It is estimated that standards and conformity assessment influence 80% of all exports-that means the dollars and cents impact in 2008 alone is nearly $13.5 trillion. These numbers have prompted businesses to leverage compliance with standards-whether design-specific, performance- based or management systems-to boost their competitive position while also providing regulatory confidence and protecting public safety. In turn, businesses are demanding globally accepted standards and globally accepted assessments of compliance.
ISO, along with a host of other internationally recognized standards bodies, is meeting the requirements for globally relevant standards, while accredited certification bodies are ensuring that organizations are compliant with those standards.
July 8, 2008: The American National Standards Institute (ANSI) announced today the launch of ANSI iPackages (iso14000.ansi.org), an online tool that allows organizations to share, annotate, and personalize standards for internal use. The website was launched with six collections from the ISO 14000 series of environmental management system (EMS) standards.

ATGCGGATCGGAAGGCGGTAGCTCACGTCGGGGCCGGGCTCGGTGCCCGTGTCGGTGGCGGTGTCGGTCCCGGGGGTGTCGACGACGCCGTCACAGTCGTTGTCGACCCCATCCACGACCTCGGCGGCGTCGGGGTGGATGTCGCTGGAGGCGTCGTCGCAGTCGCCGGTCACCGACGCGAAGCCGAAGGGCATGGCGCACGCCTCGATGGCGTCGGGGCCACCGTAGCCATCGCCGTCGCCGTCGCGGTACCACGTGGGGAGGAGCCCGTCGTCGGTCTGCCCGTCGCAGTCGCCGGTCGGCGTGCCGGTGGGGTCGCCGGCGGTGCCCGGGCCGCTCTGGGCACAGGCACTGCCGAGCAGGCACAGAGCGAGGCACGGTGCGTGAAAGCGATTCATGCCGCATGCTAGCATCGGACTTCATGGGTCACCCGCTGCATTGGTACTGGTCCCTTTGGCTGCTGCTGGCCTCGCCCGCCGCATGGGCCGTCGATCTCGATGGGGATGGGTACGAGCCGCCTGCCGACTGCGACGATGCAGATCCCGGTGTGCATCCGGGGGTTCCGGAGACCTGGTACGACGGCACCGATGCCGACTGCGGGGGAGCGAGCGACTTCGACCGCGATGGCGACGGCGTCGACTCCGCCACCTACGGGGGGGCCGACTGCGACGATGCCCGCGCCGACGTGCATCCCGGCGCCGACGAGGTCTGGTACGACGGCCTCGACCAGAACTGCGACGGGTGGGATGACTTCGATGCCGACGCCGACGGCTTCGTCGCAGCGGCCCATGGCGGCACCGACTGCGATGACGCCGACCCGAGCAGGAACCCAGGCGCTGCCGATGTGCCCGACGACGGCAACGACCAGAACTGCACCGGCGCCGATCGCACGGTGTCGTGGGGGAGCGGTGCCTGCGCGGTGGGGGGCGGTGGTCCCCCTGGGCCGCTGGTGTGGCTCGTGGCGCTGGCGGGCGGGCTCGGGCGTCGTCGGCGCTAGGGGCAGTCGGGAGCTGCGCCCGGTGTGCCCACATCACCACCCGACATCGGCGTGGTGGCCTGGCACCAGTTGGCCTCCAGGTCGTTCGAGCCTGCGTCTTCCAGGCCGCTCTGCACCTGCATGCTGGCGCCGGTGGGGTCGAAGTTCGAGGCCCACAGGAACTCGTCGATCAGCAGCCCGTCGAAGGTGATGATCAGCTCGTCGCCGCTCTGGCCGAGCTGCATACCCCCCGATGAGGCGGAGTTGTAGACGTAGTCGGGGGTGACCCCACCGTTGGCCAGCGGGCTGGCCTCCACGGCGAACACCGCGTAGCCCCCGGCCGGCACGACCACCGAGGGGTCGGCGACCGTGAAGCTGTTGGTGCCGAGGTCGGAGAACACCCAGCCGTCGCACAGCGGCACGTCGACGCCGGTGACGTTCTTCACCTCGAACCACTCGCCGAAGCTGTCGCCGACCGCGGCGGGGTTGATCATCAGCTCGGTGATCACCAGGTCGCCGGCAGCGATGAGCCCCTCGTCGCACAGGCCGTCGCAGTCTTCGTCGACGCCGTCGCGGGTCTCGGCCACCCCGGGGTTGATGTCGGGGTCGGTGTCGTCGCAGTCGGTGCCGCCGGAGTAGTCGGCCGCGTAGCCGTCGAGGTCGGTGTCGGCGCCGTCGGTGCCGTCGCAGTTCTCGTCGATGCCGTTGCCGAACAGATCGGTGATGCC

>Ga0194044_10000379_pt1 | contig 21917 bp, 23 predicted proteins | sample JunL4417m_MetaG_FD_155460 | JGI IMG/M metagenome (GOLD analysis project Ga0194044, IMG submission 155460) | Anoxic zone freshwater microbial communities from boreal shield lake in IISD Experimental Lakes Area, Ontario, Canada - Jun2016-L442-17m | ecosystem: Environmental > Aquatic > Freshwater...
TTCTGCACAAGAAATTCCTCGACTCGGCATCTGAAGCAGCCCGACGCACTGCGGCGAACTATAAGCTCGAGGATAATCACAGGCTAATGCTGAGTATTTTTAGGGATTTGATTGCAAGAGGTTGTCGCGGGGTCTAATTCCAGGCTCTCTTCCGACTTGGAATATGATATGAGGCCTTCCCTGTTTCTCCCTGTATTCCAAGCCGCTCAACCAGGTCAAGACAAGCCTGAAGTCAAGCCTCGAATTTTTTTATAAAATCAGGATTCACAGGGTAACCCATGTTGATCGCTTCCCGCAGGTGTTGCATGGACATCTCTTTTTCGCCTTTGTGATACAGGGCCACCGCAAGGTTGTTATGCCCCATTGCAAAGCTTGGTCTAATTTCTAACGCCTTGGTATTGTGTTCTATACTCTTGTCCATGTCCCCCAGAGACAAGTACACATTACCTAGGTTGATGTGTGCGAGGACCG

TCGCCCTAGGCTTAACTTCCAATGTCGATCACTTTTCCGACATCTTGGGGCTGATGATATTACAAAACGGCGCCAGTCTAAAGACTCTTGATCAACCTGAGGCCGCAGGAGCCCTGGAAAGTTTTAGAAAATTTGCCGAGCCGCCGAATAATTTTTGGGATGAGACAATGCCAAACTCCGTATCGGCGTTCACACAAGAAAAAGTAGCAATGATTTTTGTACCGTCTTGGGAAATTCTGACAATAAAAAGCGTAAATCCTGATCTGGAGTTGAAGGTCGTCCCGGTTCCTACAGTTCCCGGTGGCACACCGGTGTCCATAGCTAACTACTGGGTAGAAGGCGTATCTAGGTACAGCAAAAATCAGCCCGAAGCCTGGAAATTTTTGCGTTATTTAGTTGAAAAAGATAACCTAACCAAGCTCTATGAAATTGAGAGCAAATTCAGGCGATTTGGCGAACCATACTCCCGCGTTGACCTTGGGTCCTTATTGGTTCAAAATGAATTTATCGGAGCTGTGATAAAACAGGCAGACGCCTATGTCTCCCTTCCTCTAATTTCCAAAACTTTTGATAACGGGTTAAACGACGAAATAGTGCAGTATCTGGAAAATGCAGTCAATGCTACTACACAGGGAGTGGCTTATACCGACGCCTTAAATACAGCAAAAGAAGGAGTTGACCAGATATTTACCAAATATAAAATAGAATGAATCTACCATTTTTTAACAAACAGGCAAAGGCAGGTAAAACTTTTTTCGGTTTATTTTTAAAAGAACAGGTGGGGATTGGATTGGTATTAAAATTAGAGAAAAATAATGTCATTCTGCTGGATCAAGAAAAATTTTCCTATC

Discussing "accredited certification" at a cocktail party isn’t likely to make you the center of attention. But depending on where you work, you may be able to stir up some interest around the water cooler. In the manufacturing sector, certification to management system standards is common, though by no means universal, and it’s increasing in other areas…Read the ANAB White Paper – The Third Party Process: Waste of Resources or Added Value?
The American Society for Quality (ASQ) is holding its 18th Annual Service Quality Conference on October 5- 6, 2009 in Long Beach, California. The conference theme is Service Quality: Surviving the Economic Storm. Walter Tighe, President of Sustaining Edge Solutions, is a speaker at this conference. The topic of the presentation is "Finding Lost Profits in Your Service Processes".
The American Society for Quality (ASQ) Audit Division is holding its Audit Division Conference on October 15-16, 2009 in Tucson, Arizona. The theme: Audit Revolution, focuses on the auditor’s role in achieving and reporting effective audit results to provide management with accurate data to make informed decisions.
Organizations seeking or maintaining ISO/TS 16949 certification are required to comply with Customer Specific Requirements (CSRs) for all of their customers subscribing to ISO/TS 16949. Currently, there is no central repository for an organization to access ISO/TS 16949-related CSRs.